Logo first used by the Spanish IWA.
(not legal successor)
|Formation||28 September 1864|
|Founders||George Odger, Henri Tolain, Edward Spencer Beesly|
|Headquarters||St James's Hall, Regent Street, West End|
|Karl Marx, Friedrich Engels, Mikhail Bakunin, Louis Auguste Blanqui, Giuseppe Garibaldi|
|Congress of the First International|
The International Workingmen's Association (IWA), often called the First International (1864-1876), was an international organisation which aimed at uniting a variety of different left-wing socialist, communist and anarchist groups and trade unions that were based on the working class and class struggle. It was founded in 1864 in a workmen's meeting held in St. Martin's Hall, London. Its first congress was held in 1866 in Geneva.
In Europe, a period of harsh reaction followed the widespread Revolutions of 1848. The next major phase of revolutionary activity began almost twenty years later with the founding of the IWA in 1864. At its peak, the IWA reported having 8 million members while police reported 5 million. In 1872, it split in two over conflicts between statist and anarchist factions and dissolved in 1876. The Second International was founded in 1889.
Following the January Uprising in Poland in 1863, French and British workers started to discuss developing a closer working relationship. Henri Tolain, Joseph Perrachon and Charles Limousin visited London in July 1863, attending a meeting in St. James's Hall in honour of the Polish uprising. They discussed the need for an international organisation, which would amongst other things prevent the import of foreign workers to break strikes. In September 1864, French and British delegates again met in London, this time to set up an organization for sharing labor information across borders.
On 28 September an international crowd of workers gathered to welcome the French delegates in St. Martin's Hall in London. Among the many European radicals were English Owenites, followers of Pierre-Joseph Proudhon and Louis Auguste Blanqui, Irish and Polish nationalists, Italian republicans and German socialists. Included among the last-mentioned of this eclectic band was a somewhat obscure 46-year-old émigré journalist Karl Marx, who would soon come to play a decisive role in the organisation.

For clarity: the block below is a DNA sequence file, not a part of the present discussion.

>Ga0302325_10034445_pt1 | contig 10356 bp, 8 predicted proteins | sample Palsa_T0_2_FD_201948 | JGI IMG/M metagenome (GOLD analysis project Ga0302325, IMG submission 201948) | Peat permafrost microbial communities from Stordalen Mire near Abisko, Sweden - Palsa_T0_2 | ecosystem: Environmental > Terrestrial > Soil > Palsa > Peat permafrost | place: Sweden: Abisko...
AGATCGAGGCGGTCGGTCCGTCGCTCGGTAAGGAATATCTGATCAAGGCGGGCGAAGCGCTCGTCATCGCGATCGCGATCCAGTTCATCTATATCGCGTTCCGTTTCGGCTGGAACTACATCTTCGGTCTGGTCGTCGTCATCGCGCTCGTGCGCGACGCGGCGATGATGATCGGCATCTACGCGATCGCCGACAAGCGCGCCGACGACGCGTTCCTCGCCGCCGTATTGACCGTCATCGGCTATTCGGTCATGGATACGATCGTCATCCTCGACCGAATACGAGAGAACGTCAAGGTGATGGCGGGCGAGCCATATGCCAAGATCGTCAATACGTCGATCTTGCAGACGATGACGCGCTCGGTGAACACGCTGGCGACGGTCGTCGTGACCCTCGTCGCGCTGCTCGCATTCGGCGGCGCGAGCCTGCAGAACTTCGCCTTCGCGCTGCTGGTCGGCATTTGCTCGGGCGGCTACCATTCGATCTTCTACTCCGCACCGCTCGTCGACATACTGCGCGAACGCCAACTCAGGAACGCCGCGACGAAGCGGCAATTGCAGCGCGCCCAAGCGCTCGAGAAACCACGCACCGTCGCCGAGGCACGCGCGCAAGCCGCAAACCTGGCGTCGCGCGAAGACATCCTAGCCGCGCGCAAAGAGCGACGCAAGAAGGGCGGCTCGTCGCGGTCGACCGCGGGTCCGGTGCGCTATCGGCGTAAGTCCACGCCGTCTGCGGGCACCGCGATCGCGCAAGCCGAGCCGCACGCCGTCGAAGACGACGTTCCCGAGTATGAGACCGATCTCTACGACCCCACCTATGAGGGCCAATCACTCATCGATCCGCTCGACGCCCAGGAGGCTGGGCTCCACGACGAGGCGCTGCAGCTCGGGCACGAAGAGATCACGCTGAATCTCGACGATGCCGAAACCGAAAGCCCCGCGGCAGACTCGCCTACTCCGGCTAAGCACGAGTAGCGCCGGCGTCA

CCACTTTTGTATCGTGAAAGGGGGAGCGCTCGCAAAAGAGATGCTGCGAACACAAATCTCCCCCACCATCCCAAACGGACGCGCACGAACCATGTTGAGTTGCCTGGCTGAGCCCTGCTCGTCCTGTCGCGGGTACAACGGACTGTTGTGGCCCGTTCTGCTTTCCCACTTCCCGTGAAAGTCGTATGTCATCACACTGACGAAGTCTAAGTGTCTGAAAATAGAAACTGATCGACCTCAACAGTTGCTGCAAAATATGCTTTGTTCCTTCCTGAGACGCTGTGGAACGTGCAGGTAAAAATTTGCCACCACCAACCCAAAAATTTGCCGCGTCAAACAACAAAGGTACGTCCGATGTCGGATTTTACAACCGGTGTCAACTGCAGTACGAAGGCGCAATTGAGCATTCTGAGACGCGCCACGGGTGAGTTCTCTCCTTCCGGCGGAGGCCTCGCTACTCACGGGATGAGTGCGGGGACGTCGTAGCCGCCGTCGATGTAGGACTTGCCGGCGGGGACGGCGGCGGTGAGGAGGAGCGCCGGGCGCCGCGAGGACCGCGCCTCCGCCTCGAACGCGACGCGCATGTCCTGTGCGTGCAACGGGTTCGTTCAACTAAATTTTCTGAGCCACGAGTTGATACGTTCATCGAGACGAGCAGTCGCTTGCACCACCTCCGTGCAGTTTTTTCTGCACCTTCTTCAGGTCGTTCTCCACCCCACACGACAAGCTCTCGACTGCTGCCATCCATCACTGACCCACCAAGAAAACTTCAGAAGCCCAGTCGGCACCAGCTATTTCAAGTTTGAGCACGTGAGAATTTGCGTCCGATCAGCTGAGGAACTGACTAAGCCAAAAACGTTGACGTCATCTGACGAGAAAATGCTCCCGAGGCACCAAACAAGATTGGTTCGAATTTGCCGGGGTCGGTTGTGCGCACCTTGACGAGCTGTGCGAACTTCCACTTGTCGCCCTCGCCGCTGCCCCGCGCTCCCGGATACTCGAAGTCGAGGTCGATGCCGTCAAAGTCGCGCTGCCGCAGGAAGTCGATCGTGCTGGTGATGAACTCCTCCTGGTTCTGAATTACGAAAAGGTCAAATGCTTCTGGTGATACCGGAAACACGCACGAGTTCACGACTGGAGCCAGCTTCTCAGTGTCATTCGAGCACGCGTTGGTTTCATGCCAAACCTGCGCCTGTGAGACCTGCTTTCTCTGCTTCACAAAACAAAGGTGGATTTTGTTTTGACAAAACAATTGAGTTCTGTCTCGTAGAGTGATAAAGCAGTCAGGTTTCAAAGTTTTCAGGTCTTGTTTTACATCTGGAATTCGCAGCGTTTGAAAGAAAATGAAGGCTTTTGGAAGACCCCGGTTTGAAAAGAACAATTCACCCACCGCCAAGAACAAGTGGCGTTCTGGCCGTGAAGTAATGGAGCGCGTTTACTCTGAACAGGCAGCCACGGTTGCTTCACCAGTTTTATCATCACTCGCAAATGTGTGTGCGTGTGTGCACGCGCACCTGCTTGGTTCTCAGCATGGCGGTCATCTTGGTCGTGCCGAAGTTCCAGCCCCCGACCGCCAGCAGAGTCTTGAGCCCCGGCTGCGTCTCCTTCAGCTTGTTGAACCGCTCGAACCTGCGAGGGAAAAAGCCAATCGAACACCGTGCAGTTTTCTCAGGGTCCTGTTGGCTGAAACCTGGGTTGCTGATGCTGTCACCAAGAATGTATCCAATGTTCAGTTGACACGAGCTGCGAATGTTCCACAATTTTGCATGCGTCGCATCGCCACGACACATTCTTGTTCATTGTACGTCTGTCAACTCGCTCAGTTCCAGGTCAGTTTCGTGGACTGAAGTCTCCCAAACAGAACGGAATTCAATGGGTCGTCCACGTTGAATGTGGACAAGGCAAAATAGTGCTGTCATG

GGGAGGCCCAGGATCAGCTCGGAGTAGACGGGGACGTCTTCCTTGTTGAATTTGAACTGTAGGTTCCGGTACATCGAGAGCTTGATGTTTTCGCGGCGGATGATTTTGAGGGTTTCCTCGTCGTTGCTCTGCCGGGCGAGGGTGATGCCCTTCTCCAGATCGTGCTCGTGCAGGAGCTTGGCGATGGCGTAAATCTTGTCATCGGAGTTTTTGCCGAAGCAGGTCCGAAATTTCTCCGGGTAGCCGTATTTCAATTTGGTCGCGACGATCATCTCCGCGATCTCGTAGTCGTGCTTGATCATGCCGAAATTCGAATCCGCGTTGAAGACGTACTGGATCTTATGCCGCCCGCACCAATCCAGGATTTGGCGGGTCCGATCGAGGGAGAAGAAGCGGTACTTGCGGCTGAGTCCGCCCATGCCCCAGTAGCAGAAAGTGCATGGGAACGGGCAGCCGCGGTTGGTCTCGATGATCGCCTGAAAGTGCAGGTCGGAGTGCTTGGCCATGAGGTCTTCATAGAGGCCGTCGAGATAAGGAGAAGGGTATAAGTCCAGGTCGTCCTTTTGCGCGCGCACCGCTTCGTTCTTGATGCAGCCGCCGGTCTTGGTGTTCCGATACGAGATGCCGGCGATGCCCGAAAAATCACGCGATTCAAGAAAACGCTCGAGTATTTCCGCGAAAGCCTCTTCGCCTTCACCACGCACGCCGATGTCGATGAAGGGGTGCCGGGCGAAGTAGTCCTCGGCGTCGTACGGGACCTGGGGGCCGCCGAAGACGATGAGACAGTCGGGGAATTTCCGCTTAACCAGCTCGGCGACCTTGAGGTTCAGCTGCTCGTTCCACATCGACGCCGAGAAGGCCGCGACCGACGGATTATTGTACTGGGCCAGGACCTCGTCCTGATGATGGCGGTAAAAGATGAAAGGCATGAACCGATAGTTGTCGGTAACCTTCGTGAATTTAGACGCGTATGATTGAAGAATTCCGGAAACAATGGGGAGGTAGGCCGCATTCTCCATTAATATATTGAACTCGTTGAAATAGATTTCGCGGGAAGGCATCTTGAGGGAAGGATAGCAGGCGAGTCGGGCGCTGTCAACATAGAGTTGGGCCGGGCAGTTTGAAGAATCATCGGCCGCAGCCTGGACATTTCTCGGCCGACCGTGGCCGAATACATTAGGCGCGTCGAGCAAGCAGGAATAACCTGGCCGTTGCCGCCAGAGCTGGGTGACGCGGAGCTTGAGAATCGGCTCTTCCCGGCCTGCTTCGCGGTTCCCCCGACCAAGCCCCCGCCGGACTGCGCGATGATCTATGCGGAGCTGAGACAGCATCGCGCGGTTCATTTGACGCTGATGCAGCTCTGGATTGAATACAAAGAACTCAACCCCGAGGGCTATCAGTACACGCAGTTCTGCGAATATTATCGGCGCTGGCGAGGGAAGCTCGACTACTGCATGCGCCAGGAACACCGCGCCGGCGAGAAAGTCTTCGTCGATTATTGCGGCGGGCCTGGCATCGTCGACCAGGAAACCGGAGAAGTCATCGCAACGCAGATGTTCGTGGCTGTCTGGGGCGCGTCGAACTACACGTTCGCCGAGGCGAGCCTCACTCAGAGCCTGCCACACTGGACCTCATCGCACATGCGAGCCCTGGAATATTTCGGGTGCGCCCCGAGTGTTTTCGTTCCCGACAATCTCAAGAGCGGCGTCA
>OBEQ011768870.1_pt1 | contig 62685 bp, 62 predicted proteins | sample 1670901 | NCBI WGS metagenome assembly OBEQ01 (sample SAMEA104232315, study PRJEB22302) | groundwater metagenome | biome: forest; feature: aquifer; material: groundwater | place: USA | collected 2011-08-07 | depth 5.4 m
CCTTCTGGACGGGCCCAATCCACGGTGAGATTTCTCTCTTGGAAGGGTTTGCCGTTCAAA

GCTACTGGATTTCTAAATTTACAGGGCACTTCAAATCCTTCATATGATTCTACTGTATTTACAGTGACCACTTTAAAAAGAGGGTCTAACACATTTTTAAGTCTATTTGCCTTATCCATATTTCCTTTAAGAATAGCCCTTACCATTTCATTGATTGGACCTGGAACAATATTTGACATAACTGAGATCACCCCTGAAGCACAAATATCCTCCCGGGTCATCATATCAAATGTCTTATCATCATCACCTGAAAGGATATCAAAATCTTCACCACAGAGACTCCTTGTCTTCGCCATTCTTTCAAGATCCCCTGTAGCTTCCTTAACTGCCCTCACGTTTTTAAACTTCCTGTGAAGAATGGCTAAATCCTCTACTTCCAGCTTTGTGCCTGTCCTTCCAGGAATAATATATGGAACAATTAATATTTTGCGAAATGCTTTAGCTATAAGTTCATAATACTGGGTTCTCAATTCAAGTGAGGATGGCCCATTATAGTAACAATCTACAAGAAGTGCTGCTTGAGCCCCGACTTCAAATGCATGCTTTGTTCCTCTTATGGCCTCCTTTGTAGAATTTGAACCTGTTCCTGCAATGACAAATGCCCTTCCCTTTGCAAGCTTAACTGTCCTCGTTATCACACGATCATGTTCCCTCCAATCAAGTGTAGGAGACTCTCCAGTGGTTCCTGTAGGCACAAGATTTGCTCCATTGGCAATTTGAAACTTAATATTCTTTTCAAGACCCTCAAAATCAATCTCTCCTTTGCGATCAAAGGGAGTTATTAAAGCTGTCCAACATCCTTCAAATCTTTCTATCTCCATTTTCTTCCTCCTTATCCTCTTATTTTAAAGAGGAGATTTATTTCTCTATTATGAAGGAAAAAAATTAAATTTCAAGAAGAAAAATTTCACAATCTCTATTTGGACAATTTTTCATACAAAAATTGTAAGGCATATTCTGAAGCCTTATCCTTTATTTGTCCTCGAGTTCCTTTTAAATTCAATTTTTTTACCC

The positivist historian Edward Spencer Beesly, a professor at London University, was in the chair. His speech pilloried the violent proceedings of the governments and referred to their flagrant breaches of international law and advocated a union of the workers of the world for the realisation of justice on earth. George Odger, Secretary of the London Trades Council, read a speech calling for international co-operation.
The meeting unanimously decided to found an international organisation of workers. The centre was to be in London, directed by a committee of 21, which was instructed to draft a programme and constitution. Most of the British members of the committee were drawn from the Universal League for the Material Elevation of the Industrious Classes and were noted trade-union leaders like Odger, George Howell (former secretary of the London Trades Council, which itself declined affiliation to the IWA, although remaining close to it), Cyrenus Osborne Ward and Benjamin Lucraft and included Owenites and Chartists. The French members were Denoual, Victor Le Lubez and Bosquet. Italy was represented by Fontana. Other members were Louis Wolff, Johann Eccarius and at the foot of the list Marx, who participated in his individual capacity and did not speak during the meeting.
This executive committee in turn selected a subcommittee to do the actual writing of the organisational programme--a group which included Marx and which met at his home about a week after the conclusion of the St. Martin's Hall assembly. This subcommittee deferred the task of collective writing in favour of sole authorship by Marx and it was he who ultimately drew up the fundamental documents of the new organisation.